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Decca Phase 4
Antonín DVOŘÁK (1841-1904)
String Quartet No. 13 in G, B192/Op. 106a (1896) [38:47].
Leoš JANÁČEK (1854-1928)
String Quartet No. 2, Intimate Lettersb (1928)
rec. Klaus-von-Bismarksaal, Cologne Radio, a 1-5 February 2003; b Stolberger
Strasse Studio, Cologne, 20-22 June 2004. DDD
VIRGIN CLASSICS 3533992 [64:36]
Artemis sees things differently. Not for them the perceptions
of some of the finest recordings of Op.106 – the old Prague
HMVs and Menges Quartet Deccas on 78; the (old) Vlach on Praga
and the (new) Prague on DG, the Panocha, or the Stamitz on
Bayer; and so on. The Artemis takes an entirely different approach.
Theirs is one of huge contrasts and outsize gestures with a
recording that is so close that one hears every anticipatory
sniff – and there are plenty. It’s playing that shakes down
Op.106 and refashions it as a study in vehemence, opposition
and rugged intercession.
Actually it’s sometimes
refreshing to be brought up short once in a while. The cello
saws malevolently in the second movement, there’s little relief
in the folkloric moments, which are treated rather as a shadowy
irrelevance to the main event - seeing through glasses, darkly.
The performances are charged, dynamic and visceral. It’s edge-of-one’s
seat listening and doubtless playing – violently animated.
On the other hand we could suggest that this playing is hectoring,
over-driven and manic; that the relation between expressive
moments and rhythmic dynamism is fudged: that the disquieting
passion – which is certainly there - is fatally overbalanced.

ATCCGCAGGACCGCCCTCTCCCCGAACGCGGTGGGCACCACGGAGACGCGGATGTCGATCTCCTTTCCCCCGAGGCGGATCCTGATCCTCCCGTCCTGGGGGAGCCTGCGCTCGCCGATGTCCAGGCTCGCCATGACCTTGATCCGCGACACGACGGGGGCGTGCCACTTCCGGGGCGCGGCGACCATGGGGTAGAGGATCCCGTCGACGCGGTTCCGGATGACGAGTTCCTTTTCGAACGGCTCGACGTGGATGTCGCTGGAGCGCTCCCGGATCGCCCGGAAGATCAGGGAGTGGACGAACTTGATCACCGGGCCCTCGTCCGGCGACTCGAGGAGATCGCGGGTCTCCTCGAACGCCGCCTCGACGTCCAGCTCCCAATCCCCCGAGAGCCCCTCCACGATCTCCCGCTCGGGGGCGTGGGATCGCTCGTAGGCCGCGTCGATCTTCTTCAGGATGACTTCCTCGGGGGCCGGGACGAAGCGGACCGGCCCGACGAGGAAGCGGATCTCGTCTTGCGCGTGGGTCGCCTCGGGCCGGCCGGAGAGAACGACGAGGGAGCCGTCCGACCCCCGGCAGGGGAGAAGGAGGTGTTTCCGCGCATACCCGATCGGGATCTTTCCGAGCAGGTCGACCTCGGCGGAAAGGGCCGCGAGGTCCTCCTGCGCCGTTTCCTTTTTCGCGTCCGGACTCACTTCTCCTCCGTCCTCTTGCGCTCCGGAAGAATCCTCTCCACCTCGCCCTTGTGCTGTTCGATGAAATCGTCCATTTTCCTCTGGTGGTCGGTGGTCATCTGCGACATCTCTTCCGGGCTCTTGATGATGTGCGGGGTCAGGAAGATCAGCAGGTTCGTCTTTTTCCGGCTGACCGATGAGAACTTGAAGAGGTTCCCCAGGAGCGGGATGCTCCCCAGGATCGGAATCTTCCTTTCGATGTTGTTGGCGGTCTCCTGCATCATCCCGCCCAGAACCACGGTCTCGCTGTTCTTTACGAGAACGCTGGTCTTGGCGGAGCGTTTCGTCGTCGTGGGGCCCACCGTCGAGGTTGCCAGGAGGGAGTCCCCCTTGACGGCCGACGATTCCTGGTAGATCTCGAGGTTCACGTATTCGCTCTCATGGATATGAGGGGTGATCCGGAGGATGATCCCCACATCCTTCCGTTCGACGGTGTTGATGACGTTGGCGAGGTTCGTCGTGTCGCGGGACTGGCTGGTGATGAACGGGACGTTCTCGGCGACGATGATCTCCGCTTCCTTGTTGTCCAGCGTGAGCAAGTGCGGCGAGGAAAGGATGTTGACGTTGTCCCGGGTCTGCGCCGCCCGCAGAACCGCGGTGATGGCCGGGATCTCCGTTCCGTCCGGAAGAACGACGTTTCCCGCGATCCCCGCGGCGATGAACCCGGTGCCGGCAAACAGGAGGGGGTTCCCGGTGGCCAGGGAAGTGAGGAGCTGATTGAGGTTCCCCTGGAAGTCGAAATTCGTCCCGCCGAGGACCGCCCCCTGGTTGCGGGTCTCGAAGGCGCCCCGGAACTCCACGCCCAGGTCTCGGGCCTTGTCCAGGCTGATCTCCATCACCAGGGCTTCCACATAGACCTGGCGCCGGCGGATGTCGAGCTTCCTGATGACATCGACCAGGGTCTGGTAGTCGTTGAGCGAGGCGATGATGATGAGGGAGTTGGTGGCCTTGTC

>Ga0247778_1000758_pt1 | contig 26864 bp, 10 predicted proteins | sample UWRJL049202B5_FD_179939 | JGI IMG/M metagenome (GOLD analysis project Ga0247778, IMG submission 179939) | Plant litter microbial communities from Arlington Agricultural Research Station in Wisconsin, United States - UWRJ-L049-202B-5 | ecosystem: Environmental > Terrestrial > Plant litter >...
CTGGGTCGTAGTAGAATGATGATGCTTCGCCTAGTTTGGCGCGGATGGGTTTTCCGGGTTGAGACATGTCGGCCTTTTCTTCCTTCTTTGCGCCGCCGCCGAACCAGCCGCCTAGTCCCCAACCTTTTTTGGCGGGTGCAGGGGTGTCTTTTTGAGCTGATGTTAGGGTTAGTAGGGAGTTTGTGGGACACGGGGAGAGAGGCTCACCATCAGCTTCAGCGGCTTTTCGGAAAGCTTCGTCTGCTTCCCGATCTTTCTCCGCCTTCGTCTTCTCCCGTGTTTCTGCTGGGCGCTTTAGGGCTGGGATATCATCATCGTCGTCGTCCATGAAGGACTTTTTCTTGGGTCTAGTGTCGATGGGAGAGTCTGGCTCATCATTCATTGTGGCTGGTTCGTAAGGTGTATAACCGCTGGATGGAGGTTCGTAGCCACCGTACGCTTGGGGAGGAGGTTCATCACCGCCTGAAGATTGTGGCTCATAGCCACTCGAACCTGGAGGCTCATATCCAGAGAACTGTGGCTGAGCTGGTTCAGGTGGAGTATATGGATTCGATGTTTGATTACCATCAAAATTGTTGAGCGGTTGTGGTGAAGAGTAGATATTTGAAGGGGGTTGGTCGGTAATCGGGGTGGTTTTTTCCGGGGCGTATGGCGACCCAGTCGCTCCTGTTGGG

Further that dynamics are constantly exaggerated, gestures
are unidiomatic; there is no quiet playing at all – and little
respite from the storm of torrid violence; that march rhythms
are histrionic and over wrought; that the pizzicato episode
in the finale is coarse; that much of the phrasing in the finale
is banal; and that the corporate sonority of the quartet is
unattractive, splintered and often downright unpleasant.
If you want a historic
recording grounded in the soil try the Prague on Biddulph;
an LP era Vlach-Praga – not the reconstituted ensemble on Naxos – or
the Panocha or Stamitz.
Since the Janáček
No.2 is already a quartet that asks for and needs powerful
control of contrasts there’s slightly less room for apoplexy
in the Artemis performance. The composer himself was known
to favour the passionate expressivity of the Moravian Quartet,
so flavoursome and big gestures are not to be disdained. The
Artemis are keen to pinpoint some expressionist logic in the
sound-world – but the result can be motoric (movement one)
and exaggerated to such an extent that there’s little sense
of the tension and release so fundamental to the success of
this music. The corporate sonority of this group is too fractured
to do much justice to the work and nor does their pulse sound
at all natural. At the tempo they adopt the rusticities of
the finale pass without registering at all and the wit that
is here is, in this performance, laced with barely concealed
hysteria. The contrasts are once again thereby rendered meaningless.
I’m afraid that
very little in either performance appealed to me. Exaggeration
is here taken to the level of violence and the result is caricature.
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